In September 2019, PSD2 went live in the EEA.Digital banking has become the new normal in Liechtensteinand banks are already offering open banking.
Open banking is banking practice that securely shares financial information such as consumer banking, transactions and other financial data to third-party financial service providers (Estevez, 2020). Sharing data is done through the use of application programming interfaces (APIs) and only with the consent of customers (The Balance, 2020). Open banking is the drive behind both innovation and competition in the financial industry (Cahill, n.d.).
PSD2 is a European Directive that regulates electronic payment services, was implemented in all EEA countries in 2016 and went live in September 2019.
With an increased demand by customers for a digital experience and digital products, digital banking has become the new normal in Liechtenstein (Salzgeber, 2019). Furthermore, Liechtenstein has set out to become a frontrunner of the digitisation of the financial industry and the government has implemented a Financial Center Strategy to improve the attractiveness of the country as a financial hub (Salzgeber, 2019).
Liechtenstein is a stable business location with over 4,300 active companies (FMA, 2015). Furthermore, Liechtenstein is a member of the EEA and also has a Customs and Currency Treaty with Switzerland, meaning Liechtenstein has both the freedom to provide services in all EEA countries and benefits from privileged access to the Swiss economic area (FMA, 2015).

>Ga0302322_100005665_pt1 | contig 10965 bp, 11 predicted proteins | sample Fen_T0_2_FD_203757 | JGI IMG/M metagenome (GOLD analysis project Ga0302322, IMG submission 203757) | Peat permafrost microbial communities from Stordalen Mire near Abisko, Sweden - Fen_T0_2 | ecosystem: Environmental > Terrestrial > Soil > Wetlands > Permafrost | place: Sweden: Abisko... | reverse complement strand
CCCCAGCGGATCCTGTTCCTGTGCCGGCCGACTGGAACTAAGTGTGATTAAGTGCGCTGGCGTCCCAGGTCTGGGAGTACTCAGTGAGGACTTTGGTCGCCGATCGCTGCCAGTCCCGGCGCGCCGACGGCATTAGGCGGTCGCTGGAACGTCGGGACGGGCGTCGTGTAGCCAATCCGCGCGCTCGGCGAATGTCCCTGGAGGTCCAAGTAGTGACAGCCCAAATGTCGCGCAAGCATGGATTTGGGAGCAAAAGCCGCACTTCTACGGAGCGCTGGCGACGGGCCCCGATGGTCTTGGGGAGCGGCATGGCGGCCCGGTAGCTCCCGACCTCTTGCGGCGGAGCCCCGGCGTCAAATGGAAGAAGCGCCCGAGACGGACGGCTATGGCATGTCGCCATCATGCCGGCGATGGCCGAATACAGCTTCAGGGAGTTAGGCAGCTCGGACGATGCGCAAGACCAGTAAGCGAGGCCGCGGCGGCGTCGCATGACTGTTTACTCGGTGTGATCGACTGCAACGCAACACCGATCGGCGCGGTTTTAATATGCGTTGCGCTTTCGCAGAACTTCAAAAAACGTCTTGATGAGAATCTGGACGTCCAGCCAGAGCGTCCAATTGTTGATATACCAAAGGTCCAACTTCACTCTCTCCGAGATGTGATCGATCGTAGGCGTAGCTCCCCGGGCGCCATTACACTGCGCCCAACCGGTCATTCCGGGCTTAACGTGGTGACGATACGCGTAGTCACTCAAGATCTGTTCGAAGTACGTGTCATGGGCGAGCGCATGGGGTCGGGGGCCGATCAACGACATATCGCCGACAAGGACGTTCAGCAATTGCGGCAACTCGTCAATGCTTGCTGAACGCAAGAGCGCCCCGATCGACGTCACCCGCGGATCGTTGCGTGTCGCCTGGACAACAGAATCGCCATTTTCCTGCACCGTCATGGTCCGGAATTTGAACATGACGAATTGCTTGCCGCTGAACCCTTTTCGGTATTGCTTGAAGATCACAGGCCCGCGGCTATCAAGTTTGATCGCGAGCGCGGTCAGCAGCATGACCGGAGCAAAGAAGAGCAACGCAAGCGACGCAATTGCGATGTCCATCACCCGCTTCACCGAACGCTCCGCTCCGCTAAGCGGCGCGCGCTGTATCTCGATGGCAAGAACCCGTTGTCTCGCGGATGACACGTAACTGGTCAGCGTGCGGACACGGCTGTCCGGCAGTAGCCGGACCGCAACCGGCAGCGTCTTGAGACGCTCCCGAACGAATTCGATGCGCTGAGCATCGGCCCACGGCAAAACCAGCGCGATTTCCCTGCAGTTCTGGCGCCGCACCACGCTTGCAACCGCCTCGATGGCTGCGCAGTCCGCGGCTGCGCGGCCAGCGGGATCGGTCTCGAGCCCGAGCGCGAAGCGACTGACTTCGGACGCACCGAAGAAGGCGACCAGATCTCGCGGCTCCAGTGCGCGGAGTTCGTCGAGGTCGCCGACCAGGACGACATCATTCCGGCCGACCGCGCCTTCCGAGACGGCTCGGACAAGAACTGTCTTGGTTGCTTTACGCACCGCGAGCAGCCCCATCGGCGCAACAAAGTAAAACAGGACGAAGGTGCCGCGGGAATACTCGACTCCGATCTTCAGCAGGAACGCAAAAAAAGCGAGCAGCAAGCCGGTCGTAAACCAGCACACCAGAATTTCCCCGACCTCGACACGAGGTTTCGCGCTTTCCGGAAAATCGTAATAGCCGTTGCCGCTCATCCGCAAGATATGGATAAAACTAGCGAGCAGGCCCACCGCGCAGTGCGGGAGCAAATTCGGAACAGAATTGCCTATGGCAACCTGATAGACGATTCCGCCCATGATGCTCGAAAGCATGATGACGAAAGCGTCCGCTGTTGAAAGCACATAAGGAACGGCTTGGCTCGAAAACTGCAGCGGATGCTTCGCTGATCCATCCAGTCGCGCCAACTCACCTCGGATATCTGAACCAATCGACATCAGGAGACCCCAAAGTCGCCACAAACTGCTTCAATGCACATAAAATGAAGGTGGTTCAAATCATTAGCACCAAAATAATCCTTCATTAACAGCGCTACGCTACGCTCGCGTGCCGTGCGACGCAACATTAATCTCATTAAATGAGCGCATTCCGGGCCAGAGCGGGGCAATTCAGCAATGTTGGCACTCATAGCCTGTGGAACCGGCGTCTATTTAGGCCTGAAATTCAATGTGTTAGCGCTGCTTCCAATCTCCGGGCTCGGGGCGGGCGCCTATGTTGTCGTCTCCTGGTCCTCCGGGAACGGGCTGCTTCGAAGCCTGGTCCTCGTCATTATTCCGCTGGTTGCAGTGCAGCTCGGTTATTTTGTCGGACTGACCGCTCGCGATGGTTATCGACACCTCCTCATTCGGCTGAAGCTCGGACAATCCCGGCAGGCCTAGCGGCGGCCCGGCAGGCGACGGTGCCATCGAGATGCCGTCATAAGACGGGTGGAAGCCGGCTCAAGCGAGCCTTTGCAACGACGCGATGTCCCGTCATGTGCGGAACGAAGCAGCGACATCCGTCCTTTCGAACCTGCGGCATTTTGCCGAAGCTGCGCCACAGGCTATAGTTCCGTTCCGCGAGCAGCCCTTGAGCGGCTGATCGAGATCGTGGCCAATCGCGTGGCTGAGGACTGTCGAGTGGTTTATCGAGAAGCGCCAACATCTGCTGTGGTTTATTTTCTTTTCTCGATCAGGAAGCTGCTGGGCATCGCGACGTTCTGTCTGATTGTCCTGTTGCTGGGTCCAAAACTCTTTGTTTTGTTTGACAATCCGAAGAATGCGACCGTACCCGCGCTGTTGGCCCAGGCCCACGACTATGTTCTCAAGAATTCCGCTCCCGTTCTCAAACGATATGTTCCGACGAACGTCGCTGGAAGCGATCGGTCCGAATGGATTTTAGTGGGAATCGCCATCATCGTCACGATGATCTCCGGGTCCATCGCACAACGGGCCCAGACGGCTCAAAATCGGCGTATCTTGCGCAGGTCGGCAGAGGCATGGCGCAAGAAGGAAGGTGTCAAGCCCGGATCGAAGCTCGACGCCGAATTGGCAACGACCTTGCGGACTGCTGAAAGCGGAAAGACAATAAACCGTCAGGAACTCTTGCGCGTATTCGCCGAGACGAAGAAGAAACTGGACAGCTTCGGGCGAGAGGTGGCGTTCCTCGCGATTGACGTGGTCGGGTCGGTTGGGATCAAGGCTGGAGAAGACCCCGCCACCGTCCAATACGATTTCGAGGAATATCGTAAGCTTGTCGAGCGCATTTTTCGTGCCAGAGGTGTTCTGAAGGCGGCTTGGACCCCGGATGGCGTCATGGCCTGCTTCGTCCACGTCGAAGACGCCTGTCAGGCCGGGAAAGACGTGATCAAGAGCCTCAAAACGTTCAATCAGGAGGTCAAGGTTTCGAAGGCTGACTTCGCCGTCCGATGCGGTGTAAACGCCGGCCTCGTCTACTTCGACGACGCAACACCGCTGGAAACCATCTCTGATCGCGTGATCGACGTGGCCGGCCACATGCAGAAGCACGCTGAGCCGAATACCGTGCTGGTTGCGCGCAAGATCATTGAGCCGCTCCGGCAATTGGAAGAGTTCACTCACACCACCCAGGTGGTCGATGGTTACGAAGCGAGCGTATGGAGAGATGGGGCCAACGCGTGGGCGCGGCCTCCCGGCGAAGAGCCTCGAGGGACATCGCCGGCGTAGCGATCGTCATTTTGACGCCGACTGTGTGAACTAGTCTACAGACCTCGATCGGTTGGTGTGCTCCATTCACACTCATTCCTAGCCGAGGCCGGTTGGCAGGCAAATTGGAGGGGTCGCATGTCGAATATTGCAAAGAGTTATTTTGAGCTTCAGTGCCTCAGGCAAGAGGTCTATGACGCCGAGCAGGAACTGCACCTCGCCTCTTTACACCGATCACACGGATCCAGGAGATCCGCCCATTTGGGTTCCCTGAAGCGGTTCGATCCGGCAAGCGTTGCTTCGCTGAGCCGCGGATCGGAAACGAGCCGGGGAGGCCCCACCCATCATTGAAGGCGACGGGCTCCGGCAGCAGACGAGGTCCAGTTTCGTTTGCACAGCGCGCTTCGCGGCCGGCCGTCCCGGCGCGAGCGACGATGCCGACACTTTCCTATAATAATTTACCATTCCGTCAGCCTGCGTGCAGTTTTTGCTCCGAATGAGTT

In regards to regulations, there are no specific regulatory sandboxes. However, the government prioritises innovation meaning that fintech innovation is incentivised by a friendly regulatory atmosphere. Furthermore, the FMA has set up an internal competence team called the Regulatory Laboratory, which deals with regulation and innovation regarding fintechs (FMA, 2015).
Liechtenstein banks have stable and high-quality equity capital resources with an average core capital of around 20%, both at the individual and consolidated levels. Liechtenstein has a total of15 banks, the largest of which include LGT Bank and LLB.
Open banking uses an API that allows financial institutions to exchange financial data, usually through a third party-developed application (Estevez, 2020). These applications are developed by up and coming FinTech companies with the mission to improve digital banking.
To access and use the open banking APIs in Liechtenstein, you will need to acquire an account information service provider license, issued by the relevant authority. Furthermore, you will require a relevant certificate (QTSPs or eIDAS), compliant with PSD2 requirements. Alternatively, you can use an open banking platform, such as Nordigen.
Nordigen is an authorised Account Information Service Provider. We provide free access to bank data and premium data insights, using regulated PSD2 connections.